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April 21, 2014

Andrew Silow-Carroll: Passoverkill? Suggestions to make next year's seders even more culturally sensitive

Sara Israelsen Hartley: Seeking the Divine: An ancient connection in a new context

Christine M. Flowers: Priest's execution in Syria should be call to action

Courtnie Erickson: How to help kids accept the poor decisions of others

Lizette Borreli: A Glass Of Milk A Day Keeps Knee Arthritis At Bay

Lizette Borreli: 5 Health Conditions Your Breath Knows Before You Do

The Kosher Gourmet by Betty Rosbottom Coconut Walnut Bars' golden brown morsels are a beautifully balanced delectable delight

April 18, 2014

Rabbi Yonason Goldson: Clarifying one of the greatest philosophical conundrums in theology

Caroline B. Glick: The disappearance of US will

Megan Wallgren: 10 things I've learned from my teenagers

Lizette Borreli: Green Tea Boosts Brain Power, May Help Treat Dementia

John Ericson: Trying hard to be 'positive' but never succeeding? Blame Your Brain

The Kosher Gourmet by Julie Rothman Almondy, flourless torta del re (Italian king's cake), has royal roots, is simple to make, . . . but devour it because it's simply delicious

April 14, 2014

Rabbi Dr Naftali Brawer: Passover frees us from the tyranny of time

Greg Crosby: Passing Over Religion

Eric Schulzke: First degree: How America really recovered from a murder epidemic

Georgia Lee: When love is not enough: Teaching your kids about the realities of adult relationships

Cameron Huddleston: Freebies for Your Lawn and Garden

Gordon Pape: How you can tell if your financial adviser is setting you up for potential ruin

Dana Dovey: Up to 500,000 people die each year from hepatitis C-related liver disease. New Treatment Has Over 90% Success Rate

Justin Caba: Eating Watermelon Can Help Control High Blood Pressure

The Kosher Gourmet by Joshua E. London and Lou Marmon Don't dare pass over these Pesach picks for Manischewitz!

April 11, 2014

Rabbi Hillel Goldberg: Silence is much more than golden

Caroline B. Glick: Forgetting freedom at Passover

Susan Swann: How to value a child for who he is, not just what he does

Cameron Huddleston: 7 Financial Tasks You Should Tackle Right Now

Sandra Block and Lisa Gerstner: How to Profit From Your Passion

Susan Scutti: A Simple Blood Test Might Soon Diagnose Cancer

Chris Weller: Have A Slow Metabolism? Let Science Speed It Up For You

The Kosher Gourmet by Diane Rossen Worthington Whitefish Terrine: A French take on gefilte fish

April 9, 2014

Jonathan Tobin: Why Did Kerry Lie About Israeli Blame?

Samuel G. Freedman: A resolution 70 years later for a father's unsettling legacy of ashes from Dachau

Jessica Ivins: A resolution 70 years later for a father's unsettling legacy of ashes from Dachau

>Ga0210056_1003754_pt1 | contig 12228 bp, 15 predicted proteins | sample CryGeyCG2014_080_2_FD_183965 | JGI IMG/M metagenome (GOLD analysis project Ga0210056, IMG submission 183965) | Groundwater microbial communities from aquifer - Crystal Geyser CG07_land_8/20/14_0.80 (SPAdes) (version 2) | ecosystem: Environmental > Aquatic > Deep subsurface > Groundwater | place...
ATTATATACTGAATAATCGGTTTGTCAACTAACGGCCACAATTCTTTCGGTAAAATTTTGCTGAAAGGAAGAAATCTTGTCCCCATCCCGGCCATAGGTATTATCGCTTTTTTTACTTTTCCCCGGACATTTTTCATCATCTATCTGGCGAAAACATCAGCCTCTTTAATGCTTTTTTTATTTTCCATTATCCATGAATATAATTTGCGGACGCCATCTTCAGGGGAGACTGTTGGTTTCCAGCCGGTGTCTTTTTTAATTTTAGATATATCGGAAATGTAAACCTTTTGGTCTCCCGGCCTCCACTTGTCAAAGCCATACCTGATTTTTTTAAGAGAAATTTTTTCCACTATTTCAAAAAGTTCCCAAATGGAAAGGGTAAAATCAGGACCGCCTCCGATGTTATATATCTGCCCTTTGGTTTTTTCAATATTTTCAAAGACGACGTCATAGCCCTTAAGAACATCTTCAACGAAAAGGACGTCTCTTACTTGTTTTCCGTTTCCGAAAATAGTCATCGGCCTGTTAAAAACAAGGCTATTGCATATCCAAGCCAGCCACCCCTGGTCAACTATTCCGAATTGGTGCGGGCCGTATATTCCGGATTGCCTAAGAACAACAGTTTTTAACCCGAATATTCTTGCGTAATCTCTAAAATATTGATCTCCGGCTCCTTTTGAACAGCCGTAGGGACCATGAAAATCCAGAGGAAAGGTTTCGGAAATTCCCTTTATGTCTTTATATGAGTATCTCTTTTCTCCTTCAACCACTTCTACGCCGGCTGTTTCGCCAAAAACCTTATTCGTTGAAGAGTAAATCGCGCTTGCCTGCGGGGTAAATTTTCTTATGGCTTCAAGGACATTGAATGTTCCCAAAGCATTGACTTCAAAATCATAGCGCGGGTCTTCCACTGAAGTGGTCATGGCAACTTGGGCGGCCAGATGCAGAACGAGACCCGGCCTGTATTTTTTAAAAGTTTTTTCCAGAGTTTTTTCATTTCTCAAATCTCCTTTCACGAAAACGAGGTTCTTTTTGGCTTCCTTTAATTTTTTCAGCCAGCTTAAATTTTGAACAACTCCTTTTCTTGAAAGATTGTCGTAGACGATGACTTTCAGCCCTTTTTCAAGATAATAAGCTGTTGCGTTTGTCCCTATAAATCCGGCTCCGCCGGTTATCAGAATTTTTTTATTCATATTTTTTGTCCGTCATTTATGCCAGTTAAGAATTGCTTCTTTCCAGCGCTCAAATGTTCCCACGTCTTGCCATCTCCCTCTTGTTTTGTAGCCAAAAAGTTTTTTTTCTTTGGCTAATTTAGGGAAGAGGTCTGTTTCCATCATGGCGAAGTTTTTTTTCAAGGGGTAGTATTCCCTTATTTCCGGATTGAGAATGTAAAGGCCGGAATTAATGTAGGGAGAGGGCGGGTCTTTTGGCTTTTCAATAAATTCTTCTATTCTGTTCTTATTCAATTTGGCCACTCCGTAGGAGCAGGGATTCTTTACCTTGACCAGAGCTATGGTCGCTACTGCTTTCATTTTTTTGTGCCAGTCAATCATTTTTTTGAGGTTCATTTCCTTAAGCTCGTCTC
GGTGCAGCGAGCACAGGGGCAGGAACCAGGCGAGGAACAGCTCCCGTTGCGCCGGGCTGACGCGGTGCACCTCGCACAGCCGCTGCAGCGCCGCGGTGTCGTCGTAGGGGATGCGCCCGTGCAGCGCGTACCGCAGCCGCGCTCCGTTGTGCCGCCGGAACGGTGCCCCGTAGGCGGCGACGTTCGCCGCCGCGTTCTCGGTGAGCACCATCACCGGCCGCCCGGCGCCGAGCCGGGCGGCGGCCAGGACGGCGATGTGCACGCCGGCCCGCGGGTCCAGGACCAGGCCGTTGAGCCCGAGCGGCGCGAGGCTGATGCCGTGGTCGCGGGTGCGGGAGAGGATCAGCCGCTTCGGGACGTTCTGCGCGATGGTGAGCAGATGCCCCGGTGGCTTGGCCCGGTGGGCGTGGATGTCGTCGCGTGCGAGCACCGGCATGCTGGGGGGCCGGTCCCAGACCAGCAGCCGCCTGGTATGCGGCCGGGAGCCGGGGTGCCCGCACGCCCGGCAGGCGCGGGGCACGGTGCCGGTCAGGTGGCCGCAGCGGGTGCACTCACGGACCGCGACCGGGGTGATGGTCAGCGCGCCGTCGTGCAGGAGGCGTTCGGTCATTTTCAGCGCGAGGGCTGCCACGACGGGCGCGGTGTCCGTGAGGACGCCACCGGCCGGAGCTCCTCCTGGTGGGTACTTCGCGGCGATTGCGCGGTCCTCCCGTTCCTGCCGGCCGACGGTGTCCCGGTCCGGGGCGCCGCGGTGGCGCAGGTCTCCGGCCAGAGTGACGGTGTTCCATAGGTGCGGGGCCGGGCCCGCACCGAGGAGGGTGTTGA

Kim Giles: Asking for help is not weakness

Kathy Kristof and Barbara Hoch Marcus: 7 Great Growth Israeli Stocks

Matthew Mientka: How Beans, Peas, And Chickpeas Cleanse Bad Cholesterol and Lowers Risk of Heart Disease

Sabrina Bachai: 5 At-Home Treatments For Headaches

The Kosher Gourmet by Daniel Neman Have yourself a matzo ball: The secrets bubby never told you and recipes she could have never imagined

April 8, 2014

Lori Nawyn: At Your Wit's End and Back: Finding Peace

Susan B. Garland and Rachel L. Sheedy: Strategies Married Couples Can Use to Boost Benefits

David Muhlbaum: Smart Tax Deductions Non-Itemizers Can Claim

Jill Weisenberger, M.S., R.D.N., C.D.E : Before You Lose Your Mental Edge

Dana Dovey: Coffee Drinkers Rejoice! Your Cup Of Joe Can Prevent Death From Liver Disease

Chris Weller: Electric 'Thinking Cap' Puts Your Brain Power Into High Gear

The Kosher Gourmet by Marlene Parrish A gift of hazelnuts keeps giving --- for a variety of nutty recipes: Entree, side, soup, dessert

April 4, 2014

Rabbi David Gutterman: The Word for Nothing Means Everything

Charles Krauthammer: Kerry's folly, Chapter 3

Amy Peterson: A life of love: How to build lasting relationships with your children

John Ericson: Older Women: Save Your Heart, Prevent Stroke Don't Drink Diet

John Ericson: Why 50 million Americans will still have spring allergies after taking meds

Cameron Huddleston: Best and Worst Buys of April 2014

Stacy Rapacon: Great Mutual Funds for Young Investors

Sarah Boesveld: Teacher keeps promise to mail thousands of former students letters written by their past selves

The Kosher Gourmet by Sharon Thompson Anyone can make a salad, you say. But can they make a great salad? (SECRETS, TESTED TECHNIQUES + 4 RECIPES, INCLUDING DRESSINGS)

April 2, 2014

Paul Greenberg: Death and joy in the spring

Dan Barry: Should South Carolina Jews be forced to maintain this chimney built by Germans serving the Nazis?

Mayra Bitsko: Save me! An alien took over my child's personality

Frank Clayton: Get happy: 20 scientifically proven happiness activities

Susan Scutti: It's Genetic! Obesity and the 'Carb Breakdown' Gene

Lecia Bushak: Why Hand Sanitizer May Actually Harm Your Health

Stacy Rapacon: Great Funds You Can Own for $500 or Less

Cameron Huddleston: 7 Ways to Save on Home Decor

The Kosher Gourmet by Steve Petusevsky Exploring ingredients as edible-stuffed containers (TWO RECIPES + TIPS & TECHINQUES)

Jewish World Review Feb. 3, 2014 / 3 Adar I, 5774

Who is Killing Whom in America?

By Diane Dimond




http://www.JewishWorldReview.com | We have a fascination in America about murder. Serial killers, mass murders, thrill kills, the so-called "mission murderers" who think it's their duty to rid the world of certain groups like prostitutes, drug users or the homeless. That all those prime time TV shows, replete with mysterious murders and the resulting criminal trials are so popular speaks volumes.